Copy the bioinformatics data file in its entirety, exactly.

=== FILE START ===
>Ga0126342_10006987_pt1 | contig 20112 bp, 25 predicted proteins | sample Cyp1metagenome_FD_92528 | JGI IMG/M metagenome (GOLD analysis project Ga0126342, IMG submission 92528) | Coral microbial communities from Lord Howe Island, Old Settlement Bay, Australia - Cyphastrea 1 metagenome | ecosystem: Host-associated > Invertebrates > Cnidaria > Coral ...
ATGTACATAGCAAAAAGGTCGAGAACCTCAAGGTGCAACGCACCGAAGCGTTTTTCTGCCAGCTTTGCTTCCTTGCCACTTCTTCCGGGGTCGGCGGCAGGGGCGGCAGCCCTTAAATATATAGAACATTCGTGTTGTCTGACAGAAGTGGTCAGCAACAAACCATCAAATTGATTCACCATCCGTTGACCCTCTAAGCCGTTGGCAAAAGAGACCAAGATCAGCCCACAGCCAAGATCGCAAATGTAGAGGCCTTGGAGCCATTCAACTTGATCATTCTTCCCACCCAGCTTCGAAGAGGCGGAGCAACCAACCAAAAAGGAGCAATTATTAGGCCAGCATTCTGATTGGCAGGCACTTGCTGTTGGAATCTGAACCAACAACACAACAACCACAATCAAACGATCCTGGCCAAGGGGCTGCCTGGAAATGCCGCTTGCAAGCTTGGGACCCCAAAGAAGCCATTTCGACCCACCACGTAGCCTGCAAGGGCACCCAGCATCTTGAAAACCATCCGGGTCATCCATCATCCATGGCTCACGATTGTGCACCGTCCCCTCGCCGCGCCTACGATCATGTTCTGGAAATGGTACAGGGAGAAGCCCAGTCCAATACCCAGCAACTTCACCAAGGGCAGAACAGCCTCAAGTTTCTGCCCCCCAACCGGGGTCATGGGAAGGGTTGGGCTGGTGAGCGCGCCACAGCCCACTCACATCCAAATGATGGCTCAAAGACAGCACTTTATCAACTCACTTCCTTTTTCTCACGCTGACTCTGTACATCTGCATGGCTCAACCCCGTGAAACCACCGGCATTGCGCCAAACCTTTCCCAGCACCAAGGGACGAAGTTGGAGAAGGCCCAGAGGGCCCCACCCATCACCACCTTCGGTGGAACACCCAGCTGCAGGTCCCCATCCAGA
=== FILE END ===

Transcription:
>Ga0126342_10006987_pt1 | contig 20112 bp, 25 predicted proteins | sample Cyp1metagenome_FD_92528 | JGI IMG/M metagenome (GOLD analysis project Ga0126342, IMG submission 92528) | Coral microbial communities from Lord Howe Island, Old Settlement Bay, Australia - Cyphastrea 1 metagenome | ecosystem: Host-associated > Invertebrates > Cnidaria > Coral ...
ATGTACATAGCAAAAAGGTCGAGAACCTCAAGGTGCAACGCACCGAAGCGTTTTTCTGCCAGCTTTGCTTCCTTGCCACTTCTTCCGGGGTCGGCGGCAGGGGCGGCAGCCCTTAAATATATAGAACATTCGTGTTGTCTGACAGAAGTGGTCAGCAACAAACCATCAAATTGATTCACCATCCGTTGACCCTCTAAGCCGTTGGCAAAAGAGACCAAGATCAGCCCACAGCCAAGATCGCAAATGTAGAGGCCTTGGAGCCATTCAACTTGATCATTCTTCCCACCCAGCTTCGAAGAGGCGGAGCAACCAACCAAAAAGGAGCAATTATTAGGCCAGCATTCTGATTGGCAGGCACTTGCTGTTGGAATCTGAACCAACAACACAACAACCACAATCAAACGATCCTGGCCAAGGGGCTGCCTGGAAATGCCGCTTGCAAGCTTGGGACCCCAAAGAAGCCATTTCGACCCACCACGTAGCCTGCAAGGGCACCCAGCATCTTGAAAACCATCCGGGTCATCCATCATCCATGGCTCACGATTGTGCACCGTCCCCTCGCCGCGCCTACGATCATGTTCTGGAAATGGTACAGGGAGAAGCCCAGTCCAATACCCAGCAACTTCACCAAGGGCAGAACAGCCTCAAGTTTCTGCCCCCCAACCGGGGTCATGGGAAGGGTTGGGCTGGTGAGCGCGCCACAGCCCACTCACATCCAAATGATGGCTCAAAGACAGCACTTTATCAACTCACTTCCTTTTTCTCACGCTGACTCTGTACATCTGCATGGCTCAACCCCGTGAAACCACCGGCATTGCGCCAAACCTTTCCCAGCACCAAGGGACGAAGTTGGAGAAGGCCCAGAGGGCCCCACCCATCACCACCTTCGGTGGAACACCCAGCTGCAGGTCCCCATCCAGA